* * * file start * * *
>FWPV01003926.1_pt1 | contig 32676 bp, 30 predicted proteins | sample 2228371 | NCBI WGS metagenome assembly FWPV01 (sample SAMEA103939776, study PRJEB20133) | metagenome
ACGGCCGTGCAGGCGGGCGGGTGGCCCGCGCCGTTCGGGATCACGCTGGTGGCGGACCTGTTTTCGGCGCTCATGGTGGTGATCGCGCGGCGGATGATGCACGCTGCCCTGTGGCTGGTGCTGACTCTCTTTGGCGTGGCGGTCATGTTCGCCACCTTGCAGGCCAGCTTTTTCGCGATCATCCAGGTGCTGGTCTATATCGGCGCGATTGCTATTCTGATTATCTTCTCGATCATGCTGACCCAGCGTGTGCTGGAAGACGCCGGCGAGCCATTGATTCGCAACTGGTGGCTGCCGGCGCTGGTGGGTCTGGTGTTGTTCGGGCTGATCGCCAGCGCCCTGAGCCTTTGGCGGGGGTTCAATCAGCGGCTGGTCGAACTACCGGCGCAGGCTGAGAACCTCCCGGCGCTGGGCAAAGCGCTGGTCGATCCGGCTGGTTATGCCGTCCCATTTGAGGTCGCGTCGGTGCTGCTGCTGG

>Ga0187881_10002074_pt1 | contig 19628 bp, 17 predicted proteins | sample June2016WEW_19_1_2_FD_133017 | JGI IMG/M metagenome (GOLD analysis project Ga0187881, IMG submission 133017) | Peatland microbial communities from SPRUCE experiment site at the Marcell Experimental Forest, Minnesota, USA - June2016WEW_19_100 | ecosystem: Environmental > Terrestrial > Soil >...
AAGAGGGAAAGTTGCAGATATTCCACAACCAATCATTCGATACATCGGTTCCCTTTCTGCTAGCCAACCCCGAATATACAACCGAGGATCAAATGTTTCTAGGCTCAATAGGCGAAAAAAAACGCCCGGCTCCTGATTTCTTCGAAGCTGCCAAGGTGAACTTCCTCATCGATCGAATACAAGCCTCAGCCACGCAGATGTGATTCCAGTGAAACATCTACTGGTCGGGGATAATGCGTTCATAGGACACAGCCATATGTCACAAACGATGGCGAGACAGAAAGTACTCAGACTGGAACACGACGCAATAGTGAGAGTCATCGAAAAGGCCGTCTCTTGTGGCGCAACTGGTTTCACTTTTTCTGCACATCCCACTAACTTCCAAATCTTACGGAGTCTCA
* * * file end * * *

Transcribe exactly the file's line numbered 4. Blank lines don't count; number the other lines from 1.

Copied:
AAGAGGGAAAGTTGCAGATATTCCACAACCAATCATTCGATACATCGGTTCCCTTTCTGCTAGCCAACCCCGAATATACAACCGAGGATCAAATGTTTCTAGGCTCAATAGGCGAAAAAAAACGCCCGGCTCCTGATTTCTTCGAAGCTGCCAAGGTGAACTTCCTCATCGATCGAATACAAGCCTCAGCCACGCAGATGTGATTCCAGTGAAACATCTACTGGTCGGGGATAATGCGTTCATAGGACACAGCCATATGTCACAAACGATGGCGAGACAGAAAGTACTCAGACTGGAACACGACGCAATAGTGAGAGTCATCGAAAAGGCCGTCTCTTGTGGCGCAACTGGTTTCACTTTTTCTGCACATCCCACTAACTTCCAAATCTTACGGAGTCTCA